IT is only two-and-a-half years since he made his debut for his country, and less time still since he saw fit to brand his then club-mates as "sub-standard".
Before he had even pulled on an England shirt, he was criticising the likes of Steven Gerrard and Frank Lampard for publishing autobiographies on the back of World Cup failure. So now, to say the least, Joey Barton is conspicuous by his silence.
Never mind under-performing team-mates or other people’s ghost-written memoirs, his own form – in a distinctly sub-standard division – is nothing to write home about.
Thankfully, Newcastle United’s unpredictably purposeful start to the season under an increasingly assertive caretaker manager has more than covered for Barton’s diffidence.
But a measure of just how assertive Chris Hughton can be is whether he is brave enough to administer the Scouser, a star graduate of the caring, sharing Sporting Chance clinic, some tough love . . . by binning him from his starting XI.
Never mind Barton’s time spent before the bench, a spell on the bench is in order for someone whose struggle to pull his weight among players finally tugging in the same direction is becoming painfully obvious. Where once a trip to a place like Peterborough might have been deemed barely worthy of his talents, the opposite is now true. Where once he could expect to be rested for games like the Carling Cup tie at London Road, he should now expect to be dropped – and dropped for the duration, rather than just tonight’s 90 or 120 minutes.
When he became Sam Allardyce’s first signing for Newcastle in June 2007, the doubts over the deal centred on Barton the man, rather than Barton the footballer. He arrived on Tyneside with inner demons, but touted as a devil of a central midfielder who bore genuine comparison – fanciful as it may seem now – with the likes of Gerrard, another product of the mean streets of the Liverpool suburb of Huyton.
For most of the last two years, Barton’s battles with those demons, in between injuries, have been so public – and so prolific – that the issue of his actual performances in a black and white shirt has become by the bye.
That McDonalds brawl, a prison term, that foul on Xabi Alonso, his fall-out with Alan Shearer . . . the charge list has grown ever longer.
So by the bye, in fact, that when high roller after high roller left Newcastle this summer, keeping hold of a player whose stock should have been at rock bottom after he sat out United’s failed survival mission through suspension was deemed a necessity.
Now, though, out of the glare of a tabloid spotlight almost permanently trained on the Premier League, there is no disguising the harsh reality of Barton’s situation: a man whose reputed ability should see him bossing games in the Championship remains what he has too often been at St James’s Park: a passenger, if no longer unruly.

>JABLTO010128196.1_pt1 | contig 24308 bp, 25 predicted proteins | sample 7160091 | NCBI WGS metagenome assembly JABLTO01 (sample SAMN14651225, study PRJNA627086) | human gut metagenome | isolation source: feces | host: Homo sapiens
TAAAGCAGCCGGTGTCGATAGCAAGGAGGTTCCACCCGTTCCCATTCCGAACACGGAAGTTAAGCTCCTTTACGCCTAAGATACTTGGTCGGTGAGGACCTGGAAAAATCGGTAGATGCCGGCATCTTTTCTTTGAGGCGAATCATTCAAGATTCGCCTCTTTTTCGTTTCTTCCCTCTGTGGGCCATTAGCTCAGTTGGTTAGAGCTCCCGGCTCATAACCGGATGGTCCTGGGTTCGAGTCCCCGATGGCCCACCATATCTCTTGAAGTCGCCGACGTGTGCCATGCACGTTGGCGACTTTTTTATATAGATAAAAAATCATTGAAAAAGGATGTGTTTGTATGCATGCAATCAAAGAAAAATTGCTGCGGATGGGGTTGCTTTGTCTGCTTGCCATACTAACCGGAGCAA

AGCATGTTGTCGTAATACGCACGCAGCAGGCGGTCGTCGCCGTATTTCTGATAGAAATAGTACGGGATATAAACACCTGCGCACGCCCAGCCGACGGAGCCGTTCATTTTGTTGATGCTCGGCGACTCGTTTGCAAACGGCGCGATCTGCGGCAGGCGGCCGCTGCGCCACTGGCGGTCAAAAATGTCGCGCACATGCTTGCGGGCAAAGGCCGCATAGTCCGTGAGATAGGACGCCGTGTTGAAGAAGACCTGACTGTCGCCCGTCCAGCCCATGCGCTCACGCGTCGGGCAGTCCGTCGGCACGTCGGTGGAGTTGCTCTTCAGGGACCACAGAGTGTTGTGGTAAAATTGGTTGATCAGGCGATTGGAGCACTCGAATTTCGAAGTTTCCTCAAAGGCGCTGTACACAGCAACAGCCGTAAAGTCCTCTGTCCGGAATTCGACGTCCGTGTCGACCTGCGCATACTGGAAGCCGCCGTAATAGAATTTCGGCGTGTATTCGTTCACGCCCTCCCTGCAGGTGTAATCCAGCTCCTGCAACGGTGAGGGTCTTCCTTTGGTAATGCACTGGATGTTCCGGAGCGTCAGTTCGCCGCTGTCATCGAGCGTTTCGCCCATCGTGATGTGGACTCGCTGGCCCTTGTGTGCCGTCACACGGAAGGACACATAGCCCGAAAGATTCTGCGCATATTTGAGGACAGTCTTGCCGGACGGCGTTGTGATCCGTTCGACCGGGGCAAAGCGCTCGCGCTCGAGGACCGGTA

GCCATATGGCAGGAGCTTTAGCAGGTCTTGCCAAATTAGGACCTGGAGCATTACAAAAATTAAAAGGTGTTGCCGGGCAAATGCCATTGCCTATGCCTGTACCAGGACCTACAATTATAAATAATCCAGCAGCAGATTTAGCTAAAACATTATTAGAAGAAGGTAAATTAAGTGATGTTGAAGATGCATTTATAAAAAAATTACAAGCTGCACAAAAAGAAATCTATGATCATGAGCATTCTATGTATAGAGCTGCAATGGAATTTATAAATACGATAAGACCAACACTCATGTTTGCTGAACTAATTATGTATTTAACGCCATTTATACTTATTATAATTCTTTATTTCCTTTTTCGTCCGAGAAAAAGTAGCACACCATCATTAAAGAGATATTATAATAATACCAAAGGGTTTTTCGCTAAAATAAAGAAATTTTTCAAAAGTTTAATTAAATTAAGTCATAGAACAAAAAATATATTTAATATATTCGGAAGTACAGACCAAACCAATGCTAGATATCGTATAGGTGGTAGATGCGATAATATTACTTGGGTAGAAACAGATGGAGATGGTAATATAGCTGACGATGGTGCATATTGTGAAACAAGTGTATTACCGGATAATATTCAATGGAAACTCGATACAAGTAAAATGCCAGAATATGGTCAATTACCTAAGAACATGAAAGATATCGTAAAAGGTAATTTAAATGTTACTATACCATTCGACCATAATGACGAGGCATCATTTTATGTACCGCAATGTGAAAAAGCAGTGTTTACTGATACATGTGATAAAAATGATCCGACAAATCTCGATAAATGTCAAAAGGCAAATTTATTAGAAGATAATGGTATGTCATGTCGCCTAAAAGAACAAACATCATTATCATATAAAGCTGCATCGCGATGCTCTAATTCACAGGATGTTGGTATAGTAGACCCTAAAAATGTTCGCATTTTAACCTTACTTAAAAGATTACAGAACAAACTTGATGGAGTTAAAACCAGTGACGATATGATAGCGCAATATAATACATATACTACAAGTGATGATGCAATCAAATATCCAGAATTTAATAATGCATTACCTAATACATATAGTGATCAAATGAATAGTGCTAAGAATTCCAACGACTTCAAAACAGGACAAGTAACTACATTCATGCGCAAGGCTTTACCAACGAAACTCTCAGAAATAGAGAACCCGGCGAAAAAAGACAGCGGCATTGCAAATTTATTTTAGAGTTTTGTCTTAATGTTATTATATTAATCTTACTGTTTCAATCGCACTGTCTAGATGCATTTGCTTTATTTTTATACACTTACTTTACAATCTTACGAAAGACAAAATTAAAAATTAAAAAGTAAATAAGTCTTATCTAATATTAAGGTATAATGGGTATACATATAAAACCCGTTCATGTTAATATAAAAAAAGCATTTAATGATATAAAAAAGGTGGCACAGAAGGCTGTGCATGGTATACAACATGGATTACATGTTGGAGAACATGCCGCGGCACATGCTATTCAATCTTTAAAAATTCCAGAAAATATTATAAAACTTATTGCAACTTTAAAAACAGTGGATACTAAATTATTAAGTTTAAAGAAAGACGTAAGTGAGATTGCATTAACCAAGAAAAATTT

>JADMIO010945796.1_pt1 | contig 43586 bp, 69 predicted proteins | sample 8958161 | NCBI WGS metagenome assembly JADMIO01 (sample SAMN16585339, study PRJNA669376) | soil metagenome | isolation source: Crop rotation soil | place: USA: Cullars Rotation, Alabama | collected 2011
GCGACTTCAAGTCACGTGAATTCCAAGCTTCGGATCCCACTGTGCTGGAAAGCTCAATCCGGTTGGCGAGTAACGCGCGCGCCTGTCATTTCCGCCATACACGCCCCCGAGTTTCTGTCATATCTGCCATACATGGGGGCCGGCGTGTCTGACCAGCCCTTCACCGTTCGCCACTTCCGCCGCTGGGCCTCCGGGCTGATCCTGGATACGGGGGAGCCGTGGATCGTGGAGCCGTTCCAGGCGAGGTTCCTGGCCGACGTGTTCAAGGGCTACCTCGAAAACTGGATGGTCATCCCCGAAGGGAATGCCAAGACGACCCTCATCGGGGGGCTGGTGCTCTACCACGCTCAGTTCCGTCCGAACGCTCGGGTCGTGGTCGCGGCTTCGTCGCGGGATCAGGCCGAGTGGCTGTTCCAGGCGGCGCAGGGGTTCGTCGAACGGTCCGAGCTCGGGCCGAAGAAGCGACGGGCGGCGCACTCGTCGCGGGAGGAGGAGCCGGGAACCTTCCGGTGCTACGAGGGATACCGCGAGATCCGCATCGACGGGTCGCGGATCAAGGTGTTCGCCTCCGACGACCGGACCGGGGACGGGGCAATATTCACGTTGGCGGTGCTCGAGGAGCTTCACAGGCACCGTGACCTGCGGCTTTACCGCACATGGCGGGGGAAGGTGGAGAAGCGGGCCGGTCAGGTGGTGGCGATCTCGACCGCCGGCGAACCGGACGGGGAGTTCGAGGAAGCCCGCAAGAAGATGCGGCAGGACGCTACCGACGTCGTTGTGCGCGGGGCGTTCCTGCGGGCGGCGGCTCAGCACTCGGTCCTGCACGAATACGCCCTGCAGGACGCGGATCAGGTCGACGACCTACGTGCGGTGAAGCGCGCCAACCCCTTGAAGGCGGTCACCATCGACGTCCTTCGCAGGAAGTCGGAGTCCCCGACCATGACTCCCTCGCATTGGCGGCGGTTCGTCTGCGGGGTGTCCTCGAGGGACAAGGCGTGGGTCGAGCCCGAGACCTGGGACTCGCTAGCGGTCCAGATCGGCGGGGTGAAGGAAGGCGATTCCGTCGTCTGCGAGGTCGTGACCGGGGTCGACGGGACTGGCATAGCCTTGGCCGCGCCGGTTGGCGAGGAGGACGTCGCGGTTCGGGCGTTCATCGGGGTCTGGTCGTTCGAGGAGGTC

Only during a fleeting purple patch under Kevin Keegan towards the end of the season before last has the enfant terrible come good on any consistent basis for Newcastle. And the former wild man has rarely looked more like a little boy lost than on Saturday, when he failed to justify his dubious selection ahead of the unlucky Danny Guthrie against Plymouth.
Having been deployed in an unfamiliar wide role, Barton was back in the middle of things against extremely modest opposition, but was anything but the main man, sending pass after pass astray and showing precious little of the ability to drive from box to box which first persuaded Newcastle to overlook his faults. So much so that his reaction to being hauled off after an hour was one of resignation rather than rage. Never mind losing his head, the worry now is that Barton has lost the ability to direct his own midfield and run others’ ragged. Newcastle have no shortage of honest toilers to man their engine room. The work ethic once alien to the side is now its saving grace. What they need from Barton is inspiration.
The impact made by Guthrie after replacing Barton was dramatic on Saturday, with the substitute contributing as much or more in a minute than the starter had in the previous 60, but it shouldn’t have come as a surprise.
Nor should it go overlooked when Hughton comes to pick a side to take on that of another man to whom Barton was once likened, Roy Keane, at Ipswich on Saturday.
If Barton keeps his place at Portman Road, it would seem that in a star-shorn dressing room in which all men are equal, some are still more equal than others.